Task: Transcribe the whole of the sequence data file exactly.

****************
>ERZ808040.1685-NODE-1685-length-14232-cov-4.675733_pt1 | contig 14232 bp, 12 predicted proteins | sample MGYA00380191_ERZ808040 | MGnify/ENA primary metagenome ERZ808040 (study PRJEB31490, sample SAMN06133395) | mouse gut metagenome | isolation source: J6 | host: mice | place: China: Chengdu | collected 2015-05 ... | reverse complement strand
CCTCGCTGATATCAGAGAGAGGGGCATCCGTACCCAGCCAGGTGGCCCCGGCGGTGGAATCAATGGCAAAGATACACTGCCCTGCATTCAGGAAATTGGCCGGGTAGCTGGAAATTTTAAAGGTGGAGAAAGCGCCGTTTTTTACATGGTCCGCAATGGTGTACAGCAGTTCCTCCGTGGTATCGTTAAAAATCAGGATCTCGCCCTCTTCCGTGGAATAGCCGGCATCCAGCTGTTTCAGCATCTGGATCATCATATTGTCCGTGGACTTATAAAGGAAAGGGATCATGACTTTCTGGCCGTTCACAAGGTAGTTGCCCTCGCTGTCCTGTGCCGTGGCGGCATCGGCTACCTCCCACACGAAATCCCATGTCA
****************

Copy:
>ERZ808040.1685-NODE-1685-length-14232-cov-4.675733_pt1 | contig 14232 bp, 12 predicted proteins | sample MGYA00380191_ERZ808040 | MGnify/ENA primary metagenome ERZ808040 (study PRJEB31490, sample SAMN06133395) | mouse gut metagenome | isolation source: J6 | host: mice | place: China: Chengdu | collected 2015-05 ... | reverse complement strand
CCTCGCTGATATCAGAGAGAGGGGCATCCGTACCCAGCCAGGTGGCCCCGGCGGTGGAATCAATGGCAAAGATACACTGCCCTGCATTCAGGAAATTGGCCGGGTAGCTGGAAATTTTAAAGGTGGAGAAAGCGCCGTTTTTTACATGGTCCGCAATGGTGTACAGCAGTTCCTCCGTGGTATCGTTAAAAATCAGGATCTCGCCCTCTTCCGTGGAATAGCCGGCATCCAGCTGTTTCAGCATCTGGATCATCATATTGTCCGTGGACTTATAAAGGAAAGGGATCATGACTTTCTGGCCGTTCACAAGGTAGTTGCCCTCGCTGTCCTGTGCCGTGGCGGCATCGGCTACCTCCCACACGAAATCCCATGTCA